The being that speaks that line is called ‘A Watcher’ and is a clear reference to the Nephilim, which are referenced twice in the Bible, the first time as Noah’s story begins. Their depiction in the movie was to me a little silly physically. But I liked the emotional side of them. I found it daring for Aronofsky to include them, I liked how they were used in the story. For the people who have complained the Nephilim were not depicted accurately? I’m sorry, you’ve lost your mind and are simply looking for something about which to complain. There is no description of them in the Bible which means their depiction is open to interpretation. Unless you have seen one, and I want a photo, you can’t say this is inaccurate.

There are a lot of other moving and challenging aspects to the movie. It certainly spins off the rails a bit in the 3rd Act once the Ark is afloat. (SPOILER ALERT). Noah goes a little crazy and decides God wants all humans to die, even himself and his family. He begins to take steps in that direction and becomes not unlike Alec Guiness’ amazingly complex Colonel Nicholson in the brilliant Bridge on the River Kwai. While this section went on too long and is raising tons of hackles with people, who is to say what happened to Noah on the ark? Anyone who just watched and heard, quite graphically, the human race being wiped out certainly might go a little crazy. While this is definitely the most problematic section of the movie, it still raises and deals with some compelling and complex issues and shows a man tormented by his belief. It speaks to Aronofsky’s talent as well as his heart that the movie ultimately embraces mercy and love.


Aronofsky certainly wears his heart very much on his sleeve. There is an earnestness to this movie that here and there is a bit ham fisted. It’s very easy to diss a movie that is earnest. It’s also tough not to have these moments in Biblical Epics. Have you seen The Ten Commandments lately? Anyone who likes that movie and disses Noah is not being intellectually honest. Noah is much more serious and challenging than any biblical epic I’ve seen, particularly DeMille’s, which is unwatchable today unless you are 8 years old.

Is it ok to dislike the movie and challenge it? Certainly! It has flaws, particularly narratively in the third act. I winced a couple of times. What is irking me, though, are people who are calling it laughable or unwatchable. Like the movie or not, Noah is a serious attempt to depict a gruesome time on the planet. It’s a complex story by a visionary director who puts his heart and soul into his films unlike most any filmmaker alive today. Aronofsfy doesn’t always work for me… I found The Fountain impossible to get through, for instance. But he is incredibly watchable (Black Swan!) and even in The Fountain… perhaps there most of all… he is striving to put something challenging, complex and very emotional onscreen. You can’t say that about 85% of the content the studios release. The trailers before Noah were for Transformers Pt 12 and Hercules Version 10. If you sit through those two trailers and then spit on Aronofsky’s efforts rather than at least engage him in an intelligent way and admit he is serious minded and sincere, you’ve jumped the shark and have no real place in a conversation about story and film and art. Did he make art? That, too, is up for interpretation. But he certainly tried a lot harder than most and he has yet again put a very personal and moving vision on screen, one I can’t wait to see again.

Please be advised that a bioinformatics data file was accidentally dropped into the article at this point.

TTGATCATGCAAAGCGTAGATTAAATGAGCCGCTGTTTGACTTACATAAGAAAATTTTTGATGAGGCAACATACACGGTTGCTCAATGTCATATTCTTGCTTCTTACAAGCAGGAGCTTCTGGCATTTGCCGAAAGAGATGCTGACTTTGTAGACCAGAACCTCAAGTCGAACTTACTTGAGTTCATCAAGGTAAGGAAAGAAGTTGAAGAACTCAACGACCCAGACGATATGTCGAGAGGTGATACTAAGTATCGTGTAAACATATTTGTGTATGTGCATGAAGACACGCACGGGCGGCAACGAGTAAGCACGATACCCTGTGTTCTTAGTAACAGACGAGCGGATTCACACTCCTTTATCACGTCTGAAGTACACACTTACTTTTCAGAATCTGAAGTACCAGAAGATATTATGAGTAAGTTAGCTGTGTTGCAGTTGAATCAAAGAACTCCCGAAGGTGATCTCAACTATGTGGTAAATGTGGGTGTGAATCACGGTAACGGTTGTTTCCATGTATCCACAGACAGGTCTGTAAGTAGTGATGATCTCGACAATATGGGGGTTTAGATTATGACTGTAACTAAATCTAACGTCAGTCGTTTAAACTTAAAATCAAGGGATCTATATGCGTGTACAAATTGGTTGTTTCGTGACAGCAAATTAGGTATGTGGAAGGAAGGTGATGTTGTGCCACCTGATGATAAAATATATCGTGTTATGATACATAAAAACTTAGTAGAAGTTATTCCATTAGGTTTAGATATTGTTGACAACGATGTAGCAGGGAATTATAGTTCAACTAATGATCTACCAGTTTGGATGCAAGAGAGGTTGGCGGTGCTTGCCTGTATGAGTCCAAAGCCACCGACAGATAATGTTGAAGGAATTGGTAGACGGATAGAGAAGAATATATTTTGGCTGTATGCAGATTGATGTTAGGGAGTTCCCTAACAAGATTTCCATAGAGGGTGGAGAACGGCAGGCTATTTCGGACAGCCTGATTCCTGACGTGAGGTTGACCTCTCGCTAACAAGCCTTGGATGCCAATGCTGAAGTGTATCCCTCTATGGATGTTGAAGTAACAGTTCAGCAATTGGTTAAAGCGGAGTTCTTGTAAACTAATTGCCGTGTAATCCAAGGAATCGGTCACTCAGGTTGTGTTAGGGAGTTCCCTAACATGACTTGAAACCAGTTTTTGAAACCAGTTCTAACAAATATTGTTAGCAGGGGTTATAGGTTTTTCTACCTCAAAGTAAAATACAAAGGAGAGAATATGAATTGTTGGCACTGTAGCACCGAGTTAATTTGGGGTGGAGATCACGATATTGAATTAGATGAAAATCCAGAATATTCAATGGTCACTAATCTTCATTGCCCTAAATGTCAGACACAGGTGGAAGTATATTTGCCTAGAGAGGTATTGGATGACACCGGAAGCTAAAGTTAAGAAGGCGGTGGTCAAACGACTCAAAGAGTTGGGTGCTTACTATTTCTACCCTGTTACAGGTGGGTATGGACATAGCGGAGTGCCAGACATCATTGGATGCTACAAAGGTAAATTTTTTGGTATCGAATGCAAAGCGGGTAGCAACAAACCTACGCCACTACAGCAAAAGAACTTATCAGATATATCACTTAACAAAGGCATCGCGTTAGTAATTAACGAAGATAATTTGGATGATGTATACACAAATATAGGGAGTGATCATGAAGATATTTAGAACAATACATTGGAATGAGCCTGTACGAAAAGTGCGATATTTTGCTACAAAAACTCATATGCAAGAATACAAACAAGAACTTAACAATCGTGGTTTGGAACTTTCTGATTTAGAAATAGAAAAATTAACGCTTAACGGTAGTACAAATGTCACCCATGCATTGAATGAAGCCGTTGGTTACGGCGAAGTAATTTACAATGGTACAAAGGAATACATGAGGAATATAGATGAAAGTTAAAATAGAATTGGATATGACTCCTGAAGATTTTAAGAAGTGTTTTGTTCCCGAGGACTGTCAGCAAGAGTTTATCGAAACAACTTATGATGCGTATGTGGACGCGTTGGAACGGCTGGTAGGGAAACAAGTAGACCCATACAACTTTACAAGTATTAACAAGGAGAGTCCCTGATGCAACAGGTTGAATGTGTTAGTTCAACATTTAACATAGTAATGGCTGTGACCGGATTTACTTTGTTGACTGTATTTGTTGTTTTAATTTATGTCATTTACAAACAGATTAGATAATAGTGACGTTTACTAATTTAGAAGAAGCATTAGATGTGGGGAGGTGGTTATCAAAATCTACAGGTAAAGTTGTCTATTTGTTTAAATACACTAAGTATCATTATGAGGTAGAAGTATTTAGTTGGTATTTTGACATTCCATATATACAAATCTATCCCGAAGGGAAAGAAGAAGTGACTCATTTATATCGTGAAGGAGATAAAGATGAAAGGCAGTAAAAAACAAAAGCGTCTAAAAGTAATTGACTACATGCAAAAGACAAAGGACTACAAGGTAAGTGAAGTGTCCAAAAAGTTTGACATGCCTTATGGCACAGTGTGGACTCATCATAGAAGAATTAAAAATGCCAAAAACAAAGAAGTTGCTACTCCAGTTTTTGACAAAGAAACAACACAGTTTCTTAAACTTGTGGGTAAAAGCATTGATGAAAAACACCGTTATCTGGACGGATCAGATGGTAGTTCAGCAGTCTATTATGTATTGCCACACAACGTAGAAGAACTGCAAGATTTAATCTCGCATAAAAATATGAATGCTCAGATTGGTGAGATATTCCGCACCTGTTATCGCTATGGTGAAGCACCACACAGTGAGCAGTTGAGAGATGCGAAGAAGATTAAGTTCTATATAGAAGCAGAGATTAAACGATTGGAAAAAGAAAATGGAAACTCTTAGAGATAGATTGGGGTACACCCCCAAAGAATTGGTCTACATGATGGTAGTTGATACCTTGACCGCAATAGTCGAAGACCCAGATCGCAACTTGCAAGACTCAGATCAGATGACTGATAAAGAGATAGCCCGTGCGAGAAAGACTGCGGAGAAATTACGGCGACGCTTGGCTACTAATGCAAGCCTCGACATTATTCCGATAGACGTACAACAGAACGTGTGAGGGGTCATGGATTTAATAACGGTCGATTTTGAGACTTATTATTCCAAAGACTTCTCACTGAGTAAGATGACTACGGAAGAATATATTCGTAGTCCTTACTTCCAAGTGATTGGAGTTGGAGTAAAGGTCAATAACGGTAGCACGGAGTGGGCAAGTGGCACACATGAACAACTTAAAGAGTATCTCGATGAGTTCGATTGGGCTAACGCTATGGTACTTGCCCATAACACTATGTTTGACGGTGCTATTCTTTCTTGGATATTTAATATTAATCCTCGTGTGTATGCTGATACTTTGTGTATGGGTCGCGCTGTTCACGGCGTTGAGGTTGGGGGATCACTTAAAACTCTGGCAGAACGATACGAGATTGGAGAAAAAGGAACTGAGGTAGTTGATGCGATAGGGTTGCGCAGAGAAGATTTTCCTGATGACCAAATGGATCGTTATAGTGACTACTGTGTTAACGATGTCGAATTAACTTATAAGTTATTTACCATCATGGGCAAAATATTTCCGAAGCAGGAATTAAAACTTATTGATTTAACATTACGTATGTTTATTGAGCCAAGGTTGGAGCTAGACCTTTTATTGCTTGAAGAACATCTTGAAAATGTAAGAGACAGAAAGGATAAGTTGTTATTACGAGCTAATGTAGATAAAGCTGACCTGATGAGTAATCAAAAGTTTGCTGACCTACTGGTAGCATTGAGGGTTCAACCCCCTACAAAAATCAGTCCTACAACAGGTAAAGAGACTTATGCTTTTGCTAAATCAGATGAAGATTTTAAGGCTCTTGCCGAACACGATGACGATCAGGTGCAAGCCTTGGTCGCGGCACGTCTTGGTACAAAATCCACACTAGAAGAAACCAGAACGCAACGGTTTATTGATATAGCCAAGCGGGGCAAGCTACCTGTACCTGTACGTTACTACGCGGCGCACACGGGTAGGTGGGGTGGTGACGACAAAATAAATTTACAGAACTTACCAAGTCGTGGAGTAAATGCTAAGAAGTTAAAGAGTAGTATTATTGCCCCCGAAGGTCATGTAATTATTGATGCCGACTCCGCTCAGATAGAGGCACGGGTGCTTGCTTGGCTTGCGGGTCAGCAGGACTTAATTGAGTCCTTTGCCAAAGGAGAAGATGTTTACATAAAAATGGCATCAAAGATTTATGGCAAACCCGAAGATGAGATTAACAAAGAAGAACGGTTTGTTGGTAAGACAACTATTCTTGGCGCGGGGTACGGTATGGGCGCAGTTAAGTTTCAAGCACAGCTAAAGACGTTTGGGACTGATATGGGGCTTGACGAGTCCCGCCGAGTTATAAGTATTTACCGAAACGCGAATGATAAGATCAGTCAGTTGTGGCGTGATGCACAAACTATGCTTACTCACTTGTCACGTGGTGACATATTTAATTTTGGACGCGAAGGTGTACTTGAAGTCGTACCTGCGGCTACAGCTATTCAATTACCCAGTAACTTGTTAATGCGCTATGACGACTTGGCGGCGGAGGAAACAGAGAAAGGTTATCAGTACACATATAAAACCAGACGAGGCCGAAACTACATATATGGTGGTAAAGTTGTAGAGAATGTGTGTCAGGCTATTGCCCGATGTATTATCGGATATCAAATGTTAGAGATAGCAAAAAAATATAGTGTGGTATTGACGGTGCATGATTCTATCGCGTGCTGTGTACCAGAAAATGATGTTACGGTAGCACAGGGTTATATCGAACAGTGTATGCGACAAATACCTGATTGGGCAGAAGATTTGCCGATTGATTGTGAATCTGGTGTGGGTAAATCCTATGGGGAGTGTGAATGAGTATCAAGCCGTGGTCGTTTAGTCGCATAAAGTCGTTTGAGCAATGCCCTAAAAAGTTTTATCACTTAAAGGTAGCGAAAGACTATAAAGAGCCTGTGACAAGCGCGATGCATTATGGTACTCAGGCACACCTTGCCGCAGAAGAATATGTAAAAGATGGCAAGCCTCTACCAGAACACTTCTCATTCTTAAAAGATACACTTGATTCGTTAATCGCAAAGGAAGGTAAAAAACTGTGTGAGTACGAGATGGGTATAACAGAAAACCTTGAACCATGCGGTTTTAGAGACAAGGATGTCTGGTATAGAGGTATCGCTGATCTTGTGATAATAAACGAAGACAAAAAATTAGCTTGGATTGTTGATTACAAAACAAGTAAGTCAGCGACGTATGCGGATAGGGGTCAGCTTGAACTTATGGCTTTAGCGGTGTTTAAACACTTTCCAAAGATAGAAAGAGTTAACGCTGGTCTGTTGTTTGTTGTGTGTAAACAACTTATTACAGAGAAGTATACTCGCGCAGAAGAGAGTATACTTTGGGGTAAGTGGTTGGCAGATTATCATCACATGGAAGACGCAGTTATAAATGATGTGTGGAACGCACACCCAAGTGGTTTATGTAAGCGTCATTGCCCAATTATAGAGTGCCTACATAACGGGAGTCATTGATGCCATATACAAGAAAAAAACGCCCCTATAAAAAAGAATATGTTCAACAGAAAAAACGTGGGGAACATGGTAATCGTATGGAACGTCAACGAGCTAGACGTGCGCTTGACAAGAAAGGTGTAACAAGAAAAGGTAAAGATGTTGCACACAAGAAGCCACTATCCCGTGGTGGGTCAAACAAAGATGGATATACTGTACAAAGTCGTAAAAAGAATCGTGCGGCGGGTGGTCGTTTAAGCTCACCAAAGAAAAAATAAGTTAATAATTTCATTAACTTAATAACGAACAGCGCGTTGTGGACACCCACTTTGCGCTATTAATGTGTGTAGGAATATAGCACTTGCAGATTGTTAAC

21 thoughts on ““Noah”

  1. I saw it tonight and though I am very far from you Tom religiously–as you know, about as far as one can get–I agree with you on the film for the most part. I really know nothing about the Bible and have very few recollections of the Noah story. I think I heard it last when I as 6 years old. But I found the questions asked and the issues raised to be compelling, and I think if the film had been made by the folks who made “God’s Not Dead,” it would NOT have been as interesting, to say the least. While the Noah struggling to kill or not kill his family went on too long, like you said, that question was especially interesting to me. He was trying to justify how he could have killed ALL those other people, and not his own. Not every one of those people could have been completely sinful and his family completely free of sin, so he interpreted his Creator’s wishes as they would ALL have to die. This was a pretty valid question, really. And from someone who was as determined a person as he was–a zealot, really–of course he would have considered taking a fundamentalist view of the situation.

    Something I remember from my pre-school days from this story was that Noah told everybody, ‘Hey, you need to come with me. There’s a storm coming.’ And everybody laughed him off, until it started raining. This story has none of that, which I thought was far more interesting. Noah, who never got a clear message from God, decided that everyone else should die and there was no warning them. There was a ‘shit, we gotta get this boat built fast before they figure out what’s going on!’ attitude here.

    But probably the most interesting aspect of the whole film for me–as someone who probably doesn’t believe in God, (I leave the possibility open because, hey, what do I really know, but I don’t live my life with the idea that there’s a God, (and lo and behold, I actually do try to do right by those around me)), was how easy it is to come up with different interpretations for God’s intentions. Ray Winstone’s character (who was terrific), said a number of things that could be reasonably interpreted as viable, and so did Noah, even the “wrong” things he thought. I find this aspect most interesting because probably my biggest problem with religion is when someone has a strict interpretation of something and then tries to impose that belief on those around them. Hey, believe what you want, but don’t try to take others rights away from them because of YOUR religious beliefs. We should all have enough humility to know there’s no way any of us simple humans could ever really have it all figured out. The universe is clearly far too complicated for that. Shit, our own mind is too complicated for that. So, have some faith that your beliefs are on the right track, but please don’t add that certainty that fucks everything up, like it did in “Noah.”